Not only did Son fall for co-founder Adam Neumann’s flimflam – he doubled down on it even after WeWork’s model began collapsing.
Just as Elon Musk convinced Wall Street that Telsa is more Apple than Toyota, Neumann sold WeWork as a tech game-changer, rather than a highly-leveraged leasing company bidding for properties around the world it couldn’t afford.
Wall Street called WeWork’s bluff. The prospectus Neumann’s team dropped ahead of a planned 2019 initial public offering was big on fake-it-until-you-make-it speak, but riddled with red flags.
Questions emerged about excessive spending, odd management structures and Neumann’s penchant for hiring family members. Even worse, no clear strategy for creating the iTunes-like community WeWork promised. The IPO was scrapped.
WeWork, of course, is just a microcosm of the dangers of SoftBank thinking it can hedge-fund its way to steady profitability. The question that haunts investors, says Mitsushige Akino of Ichiyoshi Asset Management, is whether “…WeWork is just the tip of the iceberg for SoftBank’s troubles.”
Examples of hubris can also be found in SoftBank’s telecoms business.
Earlier this year, Son’s team rolled out its much-anticipated 5G wireless service in Japan. Though SoftBank’s network boasted lightning-fast speeds, its coverage was limited initially. And there was a dearth of new and enticing content to keep customers on the network.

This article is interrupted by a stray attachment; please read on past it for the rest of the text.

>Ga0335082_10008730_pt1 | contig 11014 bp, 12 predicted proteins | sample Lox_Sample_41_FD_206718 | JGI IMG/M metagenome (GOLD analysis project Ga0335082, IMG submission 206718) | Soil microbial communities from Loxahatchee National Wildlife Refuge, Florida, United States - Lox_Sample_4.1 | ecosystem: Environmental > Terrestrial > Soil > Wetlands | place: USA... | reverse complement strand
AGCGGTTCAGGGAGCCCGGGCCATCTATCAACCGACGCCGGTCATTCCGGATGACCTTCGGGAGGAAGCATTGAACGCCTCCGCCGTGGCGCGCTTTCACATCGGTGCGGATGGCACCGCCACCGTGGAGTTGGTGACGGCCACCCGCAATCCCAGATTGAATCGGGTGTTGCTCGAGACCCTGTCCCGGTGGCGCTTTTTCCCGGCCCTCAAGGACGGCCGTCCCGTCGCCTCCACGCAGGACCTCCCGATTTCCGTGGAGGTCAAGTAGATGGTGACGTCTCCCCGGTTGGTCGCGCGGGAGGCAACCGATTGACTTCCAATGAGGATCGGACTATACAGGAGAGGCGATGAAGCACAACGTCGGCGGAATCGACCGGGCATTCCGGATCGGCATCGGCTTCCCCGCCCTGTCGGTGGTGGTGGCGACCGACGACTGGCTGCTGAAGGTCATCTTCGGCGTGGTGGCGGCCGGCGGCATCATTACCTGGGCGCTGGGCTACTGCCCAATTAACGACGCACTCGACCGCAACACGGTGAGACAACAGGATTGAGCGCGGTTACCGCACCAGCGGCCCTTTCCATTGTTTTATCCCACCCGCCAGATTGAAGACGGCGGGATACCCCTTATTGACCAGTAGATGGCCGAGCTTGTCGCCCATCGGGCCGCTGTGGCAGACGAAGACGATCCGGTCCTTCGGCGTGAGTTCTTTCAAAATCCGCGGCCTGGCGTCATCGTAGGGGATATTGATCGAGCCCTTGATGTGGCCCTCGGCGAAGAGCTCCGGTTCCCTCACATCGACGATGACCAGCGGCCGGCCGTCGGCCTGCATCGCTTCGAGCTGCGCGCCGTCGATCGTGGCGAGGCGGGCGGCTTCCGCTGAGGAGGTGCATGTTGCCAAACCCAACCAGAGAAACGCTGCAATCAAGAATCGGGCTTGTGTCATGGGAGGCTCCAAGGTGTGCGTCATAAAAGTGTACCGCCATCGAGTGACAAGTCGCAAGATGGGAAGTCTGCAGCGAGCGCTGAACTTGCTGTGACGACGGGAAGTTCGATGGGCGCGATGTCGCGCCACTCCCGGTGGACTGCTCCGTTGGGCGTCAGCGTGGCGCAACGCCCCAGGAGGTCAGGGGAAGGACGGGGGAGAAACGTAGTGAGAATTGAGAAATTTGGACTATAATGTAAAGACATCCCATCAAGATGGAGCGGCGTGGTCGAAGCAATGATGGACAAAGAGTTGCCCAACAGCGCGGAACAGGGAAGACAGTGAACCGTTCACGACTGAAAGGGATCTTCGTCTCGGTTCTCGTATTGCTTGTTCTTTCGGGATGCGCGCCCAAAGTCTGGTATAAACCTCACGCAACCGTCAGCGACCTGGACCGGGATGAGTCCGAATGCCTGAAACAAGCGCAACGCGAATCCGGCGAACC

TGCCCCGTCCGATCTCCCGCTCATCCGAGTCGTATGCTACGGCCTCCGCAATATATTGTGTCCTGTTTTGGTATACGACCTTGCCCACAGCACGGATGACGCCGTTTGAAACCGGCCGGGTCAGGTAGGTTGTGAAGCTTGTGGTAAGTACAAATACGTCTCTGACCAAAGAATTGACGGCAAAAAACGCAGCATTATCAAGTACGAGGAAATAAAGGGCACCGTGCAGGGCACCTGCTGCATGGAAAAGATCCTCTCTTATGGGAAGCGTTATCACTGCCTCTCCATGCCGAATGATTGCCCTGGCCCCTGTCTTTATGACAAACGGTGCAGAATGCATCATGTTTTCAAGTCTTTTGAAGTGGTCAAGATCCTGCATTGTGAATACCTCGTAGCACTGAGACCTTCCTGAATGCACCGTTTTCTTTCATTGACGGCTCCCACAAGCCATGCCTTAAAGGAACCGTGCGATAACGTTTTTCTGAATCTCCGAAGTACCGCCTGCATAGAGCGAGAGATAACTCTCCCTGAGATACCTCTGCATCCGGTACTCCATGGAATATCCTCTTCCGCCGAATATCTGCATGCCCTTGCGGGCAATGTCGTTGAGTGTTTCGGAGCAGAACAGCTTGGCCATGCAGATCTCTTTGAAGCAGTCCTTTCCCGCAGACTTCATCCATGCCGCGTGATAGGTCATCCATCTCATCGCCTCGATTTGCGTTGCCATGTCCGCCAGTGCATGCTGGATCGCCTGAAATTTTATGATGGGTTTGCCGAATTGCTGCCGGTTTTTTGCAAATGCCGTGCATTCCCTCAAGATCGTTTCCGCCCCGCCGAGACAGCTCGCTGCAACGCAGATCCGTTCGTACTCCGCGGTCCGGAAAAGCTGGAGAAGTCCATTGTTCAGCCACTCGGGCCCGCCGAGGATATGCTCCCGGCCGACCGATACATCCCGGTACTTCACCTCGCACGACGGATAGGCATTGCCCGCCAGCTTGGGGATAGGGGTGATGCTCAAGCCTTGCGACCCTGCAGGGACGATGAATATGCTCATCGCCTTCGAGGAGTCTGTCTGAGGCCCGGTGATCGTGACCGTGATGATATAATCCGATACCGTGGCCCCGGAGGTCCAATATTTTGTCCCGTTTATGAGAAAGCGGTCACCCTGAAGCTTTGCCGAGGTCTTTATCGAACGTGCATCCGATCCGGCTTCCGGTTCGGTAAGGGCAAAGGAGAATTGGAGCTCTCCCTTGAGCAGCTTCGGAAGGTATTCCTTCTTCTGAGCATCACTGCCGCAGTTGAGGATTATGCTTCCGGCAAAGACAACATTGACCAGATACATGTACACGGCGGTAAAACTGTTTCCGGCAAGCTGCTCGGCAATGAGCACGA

Users complained, too, that SoftBank was slow to recalibrate data-usage plans.
The question all this raises is a big one: Where does SoftBank goes from here? Son, it’s often said, is a scattershot investor. He fires as widely as possible, hoping to hit at least some of his targets. The play is that some of those kills will be lucrative enough to make up for the many misses.
So, he’s been throwing many billions at startups in the US, China, Germany, India, Singapore, South Korea, sub-Saharan Africa, Switzerland, the UK and just about everywhere else.
Diversification is important. But so is a strategy to pull disparate constellations of investments together into a cohesive whole. Along with dominating financing in the global ride-sharing business, Son has plowed big money into startups making microchips, solar panels and robots.
He’s invested big in e-commerce companies, indoor farms, investment banking, satellites and, of course, real estate via shared-office hives like WeWork.
Now may be time for reconsideration. “It makes sense now for the Vision Fund to cut back,” says analyst Shinji Moriyuki of SBI Securities.
The upshot is that the Vision Fund has devolved into a kind of island of misfit startups. This outcome is arguably what Son had in mind all along.
In 2017, for example, as the fund was just getting up to speed, Son said he works on a 300-year time horizon. Son spoke early and often about the “singularity,” the moment when AI can out-think humans – a matter upon which science fiction writers have spilled much ink.
Such talk bestowed a kind of folk hero status on Son. It’s a rarified one in business circles, and Son has played it quite successfully to keep investors engaged.